top of page

What is Test Positivity Rate, why is it important, and what can we learn from it?

As states have reopened, the media has watched carefully for evidence of a "surge". Some naive analyses look only at cases/day, which count positive viral test results, that do not account for testing rates. If an area increases testing two-fold, even if the daily cases are stable, one might expect a doubling in daily case counts. This is the argument used by the president and governors in Texas, Florida and other places in trying to downplay upticks in cases. They are correct that we must look not only at cases but also the testing rate to accurately assess whether a case increase is actually evidence of a viral surge, but are extremely misguided in downplaying the current (undeniable) surge happening in Arizona, Texas, Florida, and South Carolina. The growth in cases is far far beyond the increase in testing, and this can be seen by the testing positivity rate.

The testing positivity rate is simply the proportion of SARS-CoV-2 viral tests that come up positive in a given place for a given time period. has the most rigorously aggregated data on testing of states in the USA, and gives positive and negative test results daily for each that allow estimation and tracking of the testing positivity rate. We include this in our web app developed by my PhD student Emma Zohner that allows the user to simultaneously look at testing, cases, deaths for different states and counties, but when it comes to following the test positivity rate plotted along with cases, I like the interface on the Johns Hopkins site even better.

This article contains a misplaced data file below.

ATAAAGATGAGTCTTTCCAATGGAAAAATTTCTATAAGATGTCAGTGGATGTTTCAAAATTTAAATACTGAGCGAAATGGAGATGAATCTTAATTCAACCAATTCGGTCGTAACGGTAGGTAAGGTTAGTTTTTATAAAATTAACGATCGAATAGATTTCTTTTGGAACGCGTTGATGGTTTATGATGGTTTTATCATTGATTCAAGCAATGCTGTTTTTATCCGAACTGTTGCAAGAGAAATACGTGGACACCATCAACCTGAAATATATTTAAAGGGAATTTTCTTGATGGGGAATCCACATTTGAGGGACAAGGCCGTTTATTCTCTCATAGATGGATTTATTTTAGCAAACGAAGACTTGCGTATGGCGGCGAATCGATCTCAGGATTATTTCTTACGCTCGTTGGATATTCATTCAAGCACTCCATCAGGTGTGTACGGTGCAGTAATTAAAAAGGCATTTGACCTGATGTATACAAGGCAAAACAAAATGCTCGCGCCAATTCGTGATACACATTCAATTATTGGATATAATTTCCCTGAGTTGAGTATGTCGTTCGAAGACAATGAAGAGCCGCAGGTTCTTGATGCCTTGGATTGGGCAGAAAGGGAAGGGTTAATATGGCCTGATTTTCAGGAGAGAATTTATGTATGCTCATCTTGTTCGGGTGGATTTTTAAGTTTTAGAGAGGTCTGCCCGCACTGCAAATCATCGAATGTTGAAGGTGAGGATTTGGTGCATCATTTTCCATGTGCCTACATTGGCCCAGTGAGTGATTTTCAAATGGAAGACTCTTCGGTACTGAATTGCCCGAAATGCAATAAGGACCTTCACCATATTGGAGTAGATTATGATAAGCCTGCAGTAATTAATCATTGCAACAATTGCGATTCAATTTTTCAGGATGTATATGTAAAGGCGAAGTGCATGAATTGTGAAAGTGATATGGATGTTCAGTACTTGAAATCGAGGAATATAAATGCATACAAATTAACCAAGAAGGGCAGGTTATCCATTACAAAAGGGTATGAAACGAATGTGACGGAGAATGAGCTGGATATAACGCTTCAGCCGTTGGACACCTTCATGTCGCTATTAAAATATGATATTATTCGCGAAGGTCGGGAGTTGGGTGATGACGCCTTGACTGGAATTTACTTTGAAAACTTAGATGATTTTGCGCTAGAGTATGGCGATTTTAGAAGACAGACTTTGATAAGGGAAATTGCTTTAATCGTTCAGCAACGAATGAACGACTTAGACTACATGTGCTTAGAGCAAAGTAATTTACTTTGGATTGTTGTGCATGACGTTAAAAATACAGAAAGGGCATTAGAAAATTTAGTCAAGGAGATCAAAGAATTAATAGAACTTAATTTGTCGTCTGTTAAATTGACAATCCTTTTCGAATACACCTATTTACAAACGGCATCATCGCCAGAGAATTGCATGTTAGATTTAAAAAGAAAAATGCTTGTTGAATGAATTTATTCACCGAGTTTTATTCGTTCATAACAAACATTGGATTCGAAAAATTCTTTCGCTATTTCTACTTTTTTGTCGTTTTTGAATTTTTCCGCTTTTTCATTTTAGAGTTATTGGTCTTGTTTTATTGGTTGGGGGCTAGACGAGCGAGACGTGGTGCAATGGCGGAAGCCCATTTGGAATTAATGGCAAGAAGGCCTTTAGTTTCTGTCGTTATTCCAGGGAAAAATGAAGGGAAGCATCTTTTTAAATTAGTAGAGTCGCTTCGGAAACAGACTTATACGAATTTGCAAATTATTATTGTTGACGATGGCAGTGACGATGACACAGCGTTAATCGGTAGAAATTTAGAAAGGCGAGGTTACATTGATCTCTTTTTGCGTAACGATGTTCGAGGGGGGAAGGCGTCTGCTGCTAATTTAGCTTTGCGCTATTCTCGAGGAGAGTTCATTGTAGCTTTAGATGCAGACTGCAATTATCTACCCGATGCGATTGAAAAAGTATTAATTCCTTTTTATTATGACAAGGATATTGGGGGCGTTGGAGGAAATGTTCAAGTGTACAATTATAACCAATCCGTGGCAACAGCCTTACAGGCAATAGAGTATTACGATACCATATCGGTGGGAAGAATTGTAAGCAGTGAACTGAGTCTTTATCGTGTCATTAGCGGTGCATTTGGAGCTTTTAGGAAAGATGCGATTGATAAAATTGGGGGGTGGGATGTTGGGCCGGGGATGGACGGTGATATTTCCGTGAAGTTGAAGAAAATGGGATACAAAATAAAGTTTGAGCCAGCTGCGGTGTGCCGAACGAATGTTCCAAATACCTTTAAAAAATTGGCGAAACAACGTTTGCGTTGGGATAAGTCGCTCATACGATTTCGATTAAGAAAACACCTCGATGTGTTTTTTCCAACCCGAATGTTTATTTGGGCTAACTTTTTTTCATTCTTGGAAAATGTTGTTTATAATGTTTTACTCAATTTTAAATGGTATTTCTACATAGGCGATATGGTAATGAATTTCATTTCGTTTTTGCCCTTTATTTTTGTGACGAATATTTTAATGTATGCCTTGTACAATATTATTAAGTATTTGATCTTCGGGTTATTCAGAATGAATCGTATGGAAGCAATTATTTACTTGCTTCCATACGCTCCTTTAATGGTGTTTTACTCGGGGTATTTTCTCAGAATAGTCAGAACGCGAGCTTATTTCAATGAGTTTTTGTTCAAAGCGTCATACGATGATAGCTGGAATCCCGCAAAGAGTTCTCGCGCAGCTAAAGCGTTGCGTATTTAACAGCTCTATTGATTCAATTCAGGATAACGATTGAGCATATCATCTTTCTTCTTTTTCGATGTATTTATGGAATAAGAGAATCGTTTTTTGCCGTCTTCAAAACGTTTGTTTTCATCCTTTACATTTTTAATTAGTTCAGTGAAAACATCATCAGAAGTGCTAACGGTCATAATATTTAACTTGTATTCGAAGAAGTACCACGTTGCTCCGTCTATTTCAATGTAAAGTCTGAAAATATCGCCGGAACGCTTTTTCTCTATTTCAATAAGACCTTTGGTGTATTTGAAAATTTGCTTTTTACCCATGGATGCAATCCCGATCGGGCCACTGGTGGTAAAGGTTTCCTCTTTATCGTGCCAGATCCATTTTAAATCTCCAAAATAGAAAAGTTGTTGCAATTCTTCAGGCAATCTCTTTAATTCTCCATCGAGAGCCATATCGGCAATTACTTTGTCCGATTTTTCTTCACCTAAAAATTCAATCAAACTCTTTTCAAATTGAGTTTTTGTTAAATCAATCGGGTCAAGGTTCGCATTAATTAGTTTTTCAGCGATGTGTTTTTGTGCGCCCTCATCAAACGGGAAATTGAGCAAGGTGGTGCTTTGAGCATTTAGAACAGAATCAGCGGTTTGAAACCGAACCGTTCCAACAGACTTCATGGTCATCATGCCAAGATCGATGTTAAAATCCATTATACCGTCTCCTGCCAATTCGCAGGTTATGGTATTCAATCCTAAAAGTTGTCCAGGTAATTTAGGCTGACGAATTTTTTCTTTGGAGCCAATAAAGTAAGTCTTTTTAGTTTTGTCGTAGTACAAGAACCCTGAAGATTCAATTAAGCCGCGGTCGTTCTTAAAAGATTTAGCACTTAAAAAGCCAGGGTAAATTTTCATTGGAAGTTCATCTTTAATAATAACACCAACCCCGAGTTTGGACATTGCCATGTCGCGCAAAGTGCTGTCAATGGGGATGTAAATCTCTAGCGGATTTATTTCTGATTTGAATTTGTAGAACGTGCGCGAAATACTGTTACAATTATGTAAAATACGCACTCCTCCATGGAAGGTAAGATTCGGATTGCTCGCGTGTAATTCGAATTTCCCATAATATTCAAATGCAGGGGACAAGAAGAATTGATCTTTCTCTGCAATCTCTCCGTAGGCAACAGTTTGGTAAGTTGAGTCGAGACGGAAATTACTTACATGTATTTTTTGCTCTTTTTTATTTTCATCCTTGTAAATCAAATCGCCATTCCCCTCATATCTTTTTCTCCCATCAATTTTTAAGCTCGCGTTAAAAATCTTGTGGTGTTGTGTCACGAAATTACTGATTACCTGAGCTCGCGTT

So why is this value important, and what does it tell us? There are two key valuable insights we can gain from looking at the testing positivity rate for a country, state, or county:

  1. Assess testing adequacy: When tests are scarce they are typically reserved for those with more severe symptoms, and leading to high testing positivity rates. Conversely, in regions where community testing is broadly practiced or ample supply is available for all who want to be tested, the testing positivity rate is lower. Consistently high testing positivity over time potentially indicates that locale is under testing. Note that it is likely that actual new daily infections are about 10x the official case counts, so cases are just the tip of the infection iceberg, and undertesting suggests an even smaller part of the iceberg is showing.

  2. Assessing potential surges: If test positivity increases over time, this potentially indicates an uptick of infections in that location, and if it sharply increases, it may indicate a major surge. If an increase of cases is simply due to increased testing, we would expect the testing positivity rate to remain stable or even decrease -- a sharp increase in testing positivity is one of the best indicators of an emerging surge.

Let's look at the 4 states that are undeniably surging right now:


We can see that the testing positivity rate has increased from below 10% to over 20% in the past 3 weeks, coinciding with the current surge. These are staggeringly high positivity rates. Also, the fact that Arizona's 7 day moving average testing positivity rate was never much less than 10%, even when case counts were low, indicating evidence that the state was undertesting throughout the pandemic and we may be seeing even less than 10% of infections in the counted cases.


With Texas, we also see a clear increase from test positivity from 4.7% at the beginning of June to 13.7% now, with Houston experiencing an even more alarming increase from 4% to weeks ago to 20% now.